Here’s another secret the financial industry doesn’t want you to know…
While speculative junior miners and high-flying tech startups tend to garner most of the headlines, these are rarely the types of businesses that make investors the most money.
Rather, the most successful companies are the ones that we see every day. They are companies that are so ingrained within our day-to-day lives that if they disappeared tomorrow it would have a noticeable impact.
Unlike some financial companies, “forever stocks” don’t deal in “squared collateralized debt obligations” and other financial mumbo jumbo. And unlike widely held technology companies like as BlackBerry, forever stocks don’t have to come up with the next gee whiz gadget every year.
Forever stocks simply produce valuable products that your grandchildren will probably use. And their operations are protected by wide competitive moats that allow them to crank out profits for shareholders year after year.
Take Canadian National Railroad (TSX: CNI)(NYSE: CNI), a leader in freight rail transportation for almost a century. The company’s status as a forever stock comes from a few key points:
First of all, like any forever stock, CN owns an irreplaceable asset. The company controls over 20,000 route miles of track spanning Canada and mid-America, connecting three coasts: the Atlantic, the Pacific and the Gulf of Mexico.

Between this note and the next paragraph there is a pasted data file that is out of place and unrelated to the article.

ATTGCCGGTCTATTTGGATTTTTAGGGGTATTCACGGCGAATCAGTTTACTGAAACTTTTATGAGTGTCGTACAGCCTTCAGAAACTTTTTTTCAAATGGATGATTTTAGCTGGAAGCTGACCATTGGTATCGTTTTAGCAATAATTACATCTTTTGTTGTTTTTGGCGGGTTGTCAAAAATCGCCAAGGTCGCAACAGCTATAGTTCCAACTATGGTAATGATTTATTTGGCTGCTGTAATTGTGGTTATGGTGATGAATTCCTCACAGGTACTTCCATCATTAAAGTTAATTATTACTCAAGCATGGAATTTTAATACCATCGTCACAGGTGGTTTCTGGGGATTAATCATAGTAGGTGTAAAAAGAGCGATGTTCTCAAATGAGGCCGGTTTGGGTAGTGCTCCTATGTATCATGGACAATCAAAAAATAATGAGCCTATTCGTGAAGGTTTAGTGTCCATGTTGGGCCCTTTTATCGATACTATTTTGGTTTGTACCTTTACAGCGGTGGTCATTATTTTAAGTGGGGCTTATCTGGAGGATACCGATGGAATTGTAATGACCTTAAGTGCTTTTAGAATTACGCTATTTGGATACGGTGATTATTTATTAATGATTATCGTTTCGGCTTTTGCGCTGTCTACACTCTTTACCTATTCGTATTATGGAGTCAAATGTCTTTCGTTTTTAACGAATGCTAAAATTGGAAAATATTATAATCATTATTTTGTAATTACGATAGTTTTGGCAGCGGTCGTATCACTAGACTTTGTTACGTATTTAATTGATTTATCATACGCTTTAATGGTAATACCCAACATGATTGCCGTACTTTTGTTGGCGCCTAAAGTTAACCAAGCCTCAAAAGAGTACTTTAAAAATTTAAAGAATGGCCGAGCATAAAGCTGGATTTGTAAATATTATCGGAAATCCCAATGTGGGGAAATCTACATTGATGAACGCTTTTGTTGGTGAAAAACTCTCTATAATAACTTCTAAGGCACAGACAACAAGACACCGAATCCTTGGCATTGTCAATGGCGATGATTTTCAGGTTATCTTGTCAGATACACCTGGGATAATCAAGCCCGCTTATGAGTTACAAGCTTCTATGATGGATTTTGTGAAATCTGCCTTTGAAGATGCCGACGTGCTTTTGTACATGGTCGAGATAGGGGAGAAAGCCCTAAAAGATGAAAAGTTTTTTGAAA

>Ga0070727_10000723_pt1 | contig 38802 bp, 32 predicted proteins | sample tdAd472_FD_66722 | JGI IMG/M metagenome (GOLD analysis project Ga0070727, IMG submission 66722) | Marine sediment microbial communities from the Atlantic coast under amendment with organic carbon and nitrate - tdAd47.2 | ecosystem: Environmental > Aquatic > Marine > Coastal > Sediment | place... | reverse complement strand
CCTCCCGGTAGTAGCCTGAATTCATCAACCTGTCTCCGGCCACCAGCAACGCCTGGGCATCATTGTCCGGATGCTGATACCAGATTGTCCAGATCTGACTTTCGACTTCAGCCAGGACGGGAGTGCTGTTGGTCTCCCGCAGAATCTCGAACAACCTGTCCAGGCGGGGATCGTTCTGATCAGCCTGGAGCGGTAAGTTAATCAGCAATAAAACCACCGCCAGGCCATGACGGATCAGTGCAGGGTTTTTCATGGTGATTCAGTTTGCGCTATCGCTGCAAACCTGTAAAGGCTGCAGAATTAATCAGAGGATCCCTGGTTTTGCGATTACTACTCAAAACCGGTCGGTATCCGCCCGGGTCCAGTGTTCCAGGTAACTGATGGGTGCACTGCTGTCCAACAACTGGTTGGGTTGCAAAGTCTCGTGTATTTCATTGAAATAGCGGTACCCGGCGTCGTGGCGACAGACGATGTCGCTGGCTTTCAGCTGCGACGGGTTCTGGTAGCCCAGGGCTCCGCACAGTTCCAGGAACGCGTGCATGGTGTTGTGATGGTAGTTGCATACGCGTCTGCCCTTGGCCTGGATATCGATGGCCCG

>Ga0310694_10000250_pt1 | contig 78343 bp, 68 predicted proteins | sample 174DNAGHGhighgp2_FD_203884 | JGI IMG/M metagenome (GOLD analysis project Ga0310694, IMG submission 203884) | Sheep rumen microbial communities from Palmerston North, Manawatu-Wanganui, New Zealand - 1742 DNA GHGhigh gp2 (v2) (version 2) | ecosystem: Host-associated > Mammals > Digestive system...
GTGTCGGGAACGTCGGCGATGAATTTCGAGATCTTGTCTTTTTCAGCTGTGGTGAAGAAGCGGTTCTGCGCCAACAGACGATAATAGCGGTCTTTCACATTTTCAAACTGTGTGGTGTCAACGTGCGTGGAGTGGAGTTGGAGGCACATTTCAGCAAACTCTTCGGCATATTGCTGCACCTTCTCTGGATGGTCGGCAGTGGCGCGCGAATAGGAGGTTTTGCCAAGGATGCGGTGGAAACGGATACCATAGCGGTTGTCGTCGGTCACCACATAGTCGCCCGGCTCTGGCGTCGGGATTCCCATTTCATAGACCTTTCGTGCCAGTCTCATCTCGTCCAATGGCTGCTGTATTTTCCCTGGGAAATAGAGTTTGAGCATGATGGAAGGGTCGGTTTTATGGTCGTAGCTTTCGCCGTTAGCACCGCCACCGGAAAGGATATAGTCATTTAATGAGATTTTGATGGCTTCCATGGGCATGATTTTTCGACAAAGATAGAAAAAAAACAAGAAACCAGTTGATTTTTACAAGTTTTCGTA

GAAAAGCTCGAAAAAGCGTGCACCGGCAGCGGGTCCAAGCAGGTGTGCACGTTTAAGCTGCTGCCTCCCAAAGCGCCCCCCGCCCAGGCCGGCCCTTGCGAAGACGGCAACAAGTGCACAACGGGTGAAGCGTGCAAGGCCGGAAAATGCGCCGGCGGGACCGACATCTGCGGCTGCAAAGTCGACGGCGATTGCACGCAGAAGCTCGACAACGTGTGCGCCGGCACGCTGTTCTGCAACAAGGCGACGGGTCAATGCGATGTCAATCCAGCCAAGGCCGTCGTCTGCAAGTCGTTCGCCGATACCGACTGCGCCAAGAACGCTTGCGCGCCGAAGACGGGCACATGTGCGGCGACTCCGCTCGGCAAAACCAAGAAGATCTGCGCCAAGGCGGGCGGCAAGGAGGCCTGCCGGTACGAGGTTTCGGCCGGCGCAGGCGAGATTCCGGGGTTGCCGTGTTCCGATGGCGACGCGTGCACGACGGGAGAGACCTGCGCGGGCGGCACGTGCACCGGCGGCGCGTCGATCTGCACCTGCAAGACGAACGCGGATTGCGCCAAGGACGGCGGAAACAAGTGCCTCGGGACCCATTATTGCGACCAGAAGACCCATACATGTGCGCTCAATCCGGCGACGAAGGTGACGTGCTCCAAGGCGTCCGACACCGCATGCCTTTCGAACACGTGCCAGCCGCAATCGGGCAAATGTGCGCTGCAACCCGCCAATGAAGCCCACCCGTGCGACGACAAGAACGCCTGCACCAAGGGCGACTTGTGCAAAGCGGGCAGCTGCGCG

When most of the railroads were built over a century ago, there was plenty of free land to build on. Today, that’s no longer the case. New projects would be subject to a lengthy (and expensive) regulatory approval process. And new tracks would require the buyout of every landowner along the proposed route.
This creates an almost impenetrable barrier to entry. Even if you had $1 billion… $10 billion… $100 billion to spend, chances are you still couldn’t compete against CN. That’s why there have been almost no large railroads built in decades.
Second, the economics of the rail industry give it a sustainable cost advantage over other methods of transportation. Today’s trains can move a ton of freight more than 400 miles on a gallon of diesel — that’s almost four times more fuel-efficient per ton-mile than trucking.
And though railroads are a notoriously capital intensive industry, a dollar spent on railroad infrastructure has historically offered better returns than alternative transportation methods such as airlines. And CN has done a great job controlling spending keeping capital expenditures to around 15% to 20% of revenues — well below its peers.
It’s this collection of traits that has allowed CN to trounce the market over decades. Over the past five years the S&P/TSX Composite Index (Index: ^OSPTX) has posted a respectable 60% return. By comparison, CN has delivered a 160% gain for investors over the same timeframe — and that figure doesn’t even include dividends. Not too shabby for a dull railroad.
Of course, the real test of a forever stock is how it fares during challenging times. It’s periods of depression or war that truly test the strength of a company’s mantle. However, CN managed to raise its dividend during the Great Recession of 2008. In fact, through multiple economic crises since 1996, the company’s has increased its dividend by 1,480%.
Foolish bottom line
Great investors build their portfolios around a collection of businesses that can withstand the test of time. While nothing is ever guaranteed, CN has proven that it can deliver impressive returns for shareholders year after year. That’s why it deserves a permanent place in your portfolio.